Elected in 1968
“For aircraft engineering, especially helicopters, other vertical flight vehicles, and supersonic transports.”
BY JACK L. KERREBROCK
RENE HARCOURT MILLER died on January 28, 2003, at the age of 86. A consummate practicing aerospace engineer, Miller was also an enthusiastic educator dedicated to introducing young people to the joys of creation in aerospace engineering. Boundlessly enthusiastic, he transmitted his love of the process of creation of new aerospace systems to his students and to his peers.
Miller was born in Tenafly, New Jersey, in 1916, but attended grammar school and high school in France, where he lived with his mother and stepfather. He entered Cambridge University at 16 and received a B.A. in 1937 and an M.A. in 1956. Over his lifetime, he was successful in a wide range of increasingly responsible roles, beginning at the Glenn L. Martin Company and McDonnell Aircraft Corporation, where he participated in the design of some of the first jet-powered fighters for the U.S. Navy. He then did pioneering work on the design of helicopters at Kaman Aircraft, where, while on leave from the Massachusetts Institute of Technology (MIT), he became vice president of engineering.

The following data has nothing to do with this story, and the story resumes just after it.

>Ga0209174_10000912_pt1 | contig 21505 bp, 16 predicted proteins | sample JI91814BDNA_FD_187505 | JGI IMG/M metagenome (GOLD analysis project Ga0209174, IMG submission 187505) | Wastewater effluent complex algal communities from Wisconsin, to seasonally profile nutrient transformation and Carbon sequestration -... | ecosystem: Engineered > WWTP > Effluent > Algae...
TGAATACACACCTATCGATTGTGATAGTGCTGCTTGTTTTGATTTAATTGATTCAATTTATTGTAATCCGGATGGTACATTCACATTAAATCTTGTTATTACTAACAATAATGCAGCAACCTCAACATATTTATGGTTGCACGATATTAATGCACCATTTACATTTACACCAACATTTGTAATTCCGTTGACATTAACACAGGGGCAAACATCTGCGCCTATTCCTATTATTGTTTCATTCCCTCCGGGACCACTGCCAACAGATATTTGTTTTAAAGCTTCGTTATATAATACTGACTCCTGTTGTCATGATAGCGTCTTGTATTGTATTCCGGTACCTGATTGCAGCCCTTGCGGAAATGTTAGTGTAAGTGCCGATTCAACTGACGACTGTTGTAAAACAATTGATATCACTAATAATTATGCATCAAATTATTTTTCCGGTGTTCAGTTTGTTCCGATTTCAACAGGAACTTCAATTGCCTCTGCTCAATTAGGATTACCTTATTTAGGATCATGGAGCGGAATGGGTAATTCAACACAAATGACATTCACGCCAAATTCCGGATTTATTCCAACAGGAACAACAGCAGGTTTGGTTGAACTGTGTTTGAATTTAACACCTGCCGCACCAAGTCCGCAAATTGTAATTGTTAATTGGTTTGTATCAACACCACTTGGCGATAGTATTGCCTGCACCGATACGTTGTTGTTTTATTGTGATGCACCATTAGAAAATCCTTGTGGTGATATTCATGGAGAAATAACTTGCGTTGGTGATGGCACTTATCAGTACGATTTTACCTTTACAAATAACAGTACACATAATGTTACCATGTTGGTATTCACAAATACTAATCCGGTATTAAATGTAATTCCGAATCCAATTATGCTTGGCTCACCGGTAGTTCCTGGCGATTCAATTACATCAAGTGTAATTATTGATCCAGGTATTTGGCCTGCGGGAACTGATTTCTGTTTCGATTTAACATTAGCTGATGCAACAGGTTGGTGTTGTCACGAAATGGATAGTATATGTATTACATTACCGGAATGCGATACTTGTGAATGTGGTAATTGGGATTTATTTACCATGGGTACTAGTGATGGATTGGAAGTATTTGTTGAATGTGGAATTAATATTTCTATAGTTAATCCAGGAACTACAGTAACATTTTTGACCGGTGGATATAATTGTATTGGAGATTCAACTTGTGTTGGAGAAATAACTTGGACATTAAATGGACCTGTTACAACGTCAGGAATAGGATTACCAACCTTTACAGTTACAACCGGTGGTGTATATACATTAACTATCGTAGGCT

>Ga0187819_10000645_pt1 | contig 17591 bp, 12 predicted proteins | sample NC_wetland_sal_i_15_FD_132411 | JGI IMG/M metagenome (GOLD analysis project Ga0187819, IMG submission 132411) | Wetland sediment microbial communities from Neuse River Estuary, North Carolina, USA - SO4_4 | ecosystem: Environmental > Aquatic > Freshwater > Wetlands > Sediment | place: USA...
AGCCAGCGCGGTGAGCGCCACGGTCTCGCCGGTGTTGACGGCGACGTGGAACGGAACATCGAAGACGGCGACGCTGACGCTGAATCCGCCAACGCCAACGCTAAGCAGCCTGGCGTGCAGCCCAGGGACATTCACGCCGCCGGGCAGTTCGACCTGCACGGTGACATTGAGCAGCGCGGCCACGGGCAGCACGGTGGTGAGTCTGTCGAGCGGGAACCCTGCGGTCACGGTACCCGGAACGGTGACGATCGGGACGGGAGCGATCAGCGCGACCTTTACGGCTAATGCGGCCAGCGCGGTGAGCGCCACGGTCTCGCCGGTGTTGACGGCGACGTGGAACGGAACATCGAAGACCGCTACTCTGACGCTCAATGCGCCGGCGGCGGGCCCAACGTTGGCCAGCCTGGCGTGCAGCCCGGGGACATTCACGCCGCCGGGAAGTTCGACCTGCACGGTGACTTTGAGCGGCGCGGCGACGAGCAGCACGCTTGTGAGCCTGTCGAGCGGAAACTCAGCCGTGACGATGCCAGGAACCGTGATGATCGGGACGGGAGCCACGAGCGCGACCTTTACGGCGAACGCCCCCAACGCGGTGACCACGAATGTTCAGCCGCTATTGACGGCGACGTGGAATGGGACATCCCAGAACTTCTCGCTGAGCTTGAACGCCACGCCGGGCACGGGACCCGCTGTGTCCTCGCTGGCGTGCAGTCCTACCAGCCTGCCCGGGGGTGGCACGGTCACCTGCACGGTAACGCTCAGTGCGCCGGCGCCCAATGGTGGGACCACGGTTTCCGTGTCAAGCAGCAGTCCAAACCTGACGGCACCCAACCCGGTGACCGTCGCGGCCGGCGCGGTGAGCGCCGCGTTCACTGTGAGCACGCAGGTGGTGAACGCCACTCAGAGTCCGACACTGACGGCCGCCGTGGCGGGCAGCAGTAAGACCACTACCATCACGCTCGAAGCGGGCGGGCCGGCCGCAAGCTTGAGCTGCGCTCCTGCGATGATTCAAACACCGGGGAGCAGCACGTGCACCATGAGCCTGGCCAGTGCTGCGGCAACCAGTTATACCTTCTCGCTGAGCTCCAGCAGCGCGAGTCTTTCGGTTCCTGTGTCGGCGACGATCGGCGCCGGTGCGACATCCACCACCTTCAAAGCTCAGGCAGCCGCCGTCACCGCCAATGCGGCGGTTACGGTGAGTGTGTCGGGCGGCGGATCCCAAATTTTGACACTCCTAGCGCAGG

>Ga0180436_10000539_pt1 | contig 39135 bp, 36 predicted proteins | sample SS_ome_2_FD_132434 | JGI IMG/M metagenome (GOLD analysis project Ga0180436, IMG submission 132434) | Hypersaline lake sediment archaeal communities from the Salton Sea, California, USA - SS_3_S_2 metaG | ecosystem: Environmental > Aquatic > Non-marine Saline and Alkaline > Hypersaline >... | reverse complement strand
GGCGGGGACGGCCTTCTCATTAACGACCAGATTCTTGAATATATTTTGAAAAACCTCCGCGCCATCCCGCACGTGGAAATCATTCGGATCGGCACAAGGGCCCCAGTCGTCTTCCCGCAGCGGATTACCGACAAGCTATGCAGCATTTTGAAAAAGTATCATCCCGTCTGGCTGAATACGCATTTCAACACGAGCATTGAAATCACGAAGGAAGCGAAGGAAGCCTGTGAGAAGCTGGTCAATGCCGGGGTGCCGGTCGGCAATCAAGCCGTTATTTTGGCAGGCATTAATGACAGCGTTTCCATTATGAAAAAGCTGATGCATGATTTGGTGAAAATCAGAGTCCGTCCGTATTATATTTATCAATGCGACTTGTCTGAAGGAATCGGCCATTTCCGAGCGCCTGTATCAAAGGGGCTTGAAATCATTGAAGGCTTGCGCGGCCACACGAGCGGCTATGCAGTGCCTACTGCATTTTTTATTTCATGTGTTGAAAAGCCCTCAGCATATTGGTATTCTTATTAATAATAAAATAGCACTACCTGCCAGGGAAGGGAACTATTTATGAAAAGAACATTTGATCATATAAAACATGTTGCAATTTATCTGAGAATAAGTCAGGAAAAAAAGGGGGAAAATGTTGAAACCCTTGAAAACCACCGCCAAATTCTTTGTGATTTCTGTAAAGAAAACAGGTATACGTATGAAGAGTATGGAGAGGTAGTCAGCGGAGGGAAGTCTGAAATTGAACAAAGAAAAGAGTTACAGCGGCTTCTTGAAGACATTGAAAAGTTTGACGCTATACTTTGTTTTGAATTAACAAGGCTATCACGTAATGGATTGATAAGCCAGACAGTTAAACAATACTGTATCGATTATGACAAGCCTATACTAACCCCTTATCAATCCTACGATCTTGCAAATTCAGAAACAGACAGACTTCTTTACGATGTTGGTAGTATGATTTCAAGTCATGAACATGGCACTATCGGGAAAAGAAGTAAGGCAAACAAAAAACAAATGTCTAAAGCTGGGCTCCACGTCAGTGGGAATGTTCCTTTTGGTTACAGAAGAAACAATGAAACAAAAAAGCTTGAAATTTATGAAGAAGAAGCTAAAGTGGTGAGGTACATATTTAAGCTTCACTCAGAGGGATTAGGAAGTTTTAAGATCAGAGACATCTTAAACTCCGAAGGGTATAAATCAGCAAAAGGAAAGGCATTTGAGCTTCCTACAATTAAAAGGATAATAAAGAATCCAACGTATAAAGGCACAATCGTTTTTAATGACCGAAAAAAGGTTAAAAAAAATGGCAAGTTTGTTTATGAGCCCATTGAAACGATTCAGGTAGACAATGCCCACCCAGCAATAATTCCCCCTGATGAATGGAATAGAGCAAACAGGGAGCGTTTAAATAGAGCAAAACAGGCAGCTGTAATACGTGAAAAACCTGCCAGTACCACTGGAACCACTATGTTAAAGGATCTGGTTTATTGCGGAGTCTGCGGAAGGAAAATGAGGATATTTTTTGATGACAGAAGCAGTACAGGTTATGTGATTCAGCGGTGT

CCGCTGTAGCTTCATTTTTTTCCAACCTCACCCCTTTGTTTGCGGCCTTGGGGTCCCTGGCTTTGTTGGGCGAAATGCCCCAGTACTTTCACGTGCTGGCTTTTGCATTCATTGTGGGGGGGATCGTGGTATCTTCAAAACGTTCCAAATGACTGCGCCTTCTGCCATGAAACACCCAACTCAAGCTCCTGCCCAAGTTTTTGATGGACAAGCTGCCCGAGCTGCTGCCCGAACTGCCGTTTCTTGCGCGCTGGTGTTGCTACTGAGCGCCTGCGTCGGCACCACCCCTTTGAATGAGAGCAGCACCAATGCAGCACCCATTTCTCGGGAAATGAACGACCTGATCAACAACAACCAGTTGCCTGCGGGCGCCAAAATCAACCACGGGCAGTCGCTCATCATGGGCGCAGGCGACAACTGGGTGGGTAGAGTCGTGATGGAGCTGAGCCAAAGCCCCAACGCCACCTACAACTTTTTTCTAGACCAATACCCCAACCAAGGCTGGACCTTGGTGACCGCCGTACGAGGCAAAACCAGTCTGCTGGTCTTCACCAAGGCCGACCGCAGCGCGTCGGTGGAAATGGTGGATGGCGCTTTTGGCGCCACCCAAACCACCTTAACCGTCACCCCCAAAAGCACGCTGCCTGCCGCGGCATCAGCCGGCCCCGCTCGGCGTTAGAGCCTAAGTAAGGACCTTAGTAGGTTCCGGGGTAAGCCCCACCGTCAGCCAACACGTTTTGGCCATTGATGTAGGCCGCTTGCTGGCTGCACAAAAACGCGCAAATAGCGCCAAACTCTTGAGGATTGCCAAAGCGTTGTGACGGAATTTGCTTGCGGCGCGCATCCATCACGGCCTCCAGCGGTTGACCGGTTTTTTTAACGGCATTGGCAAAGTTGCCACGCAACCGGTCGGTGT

When he returned to MIT, he dedicated himself to transmitting his knowledge and his attitudes to generations of students. He advanced through the academic ranks from assistant professor in 1944 to head of the Department of Aeronautics and Astronautics in 1968 and H.N. Slater Professor of Flight Transportation. Miller founded the MIT Flight Transportation Labora-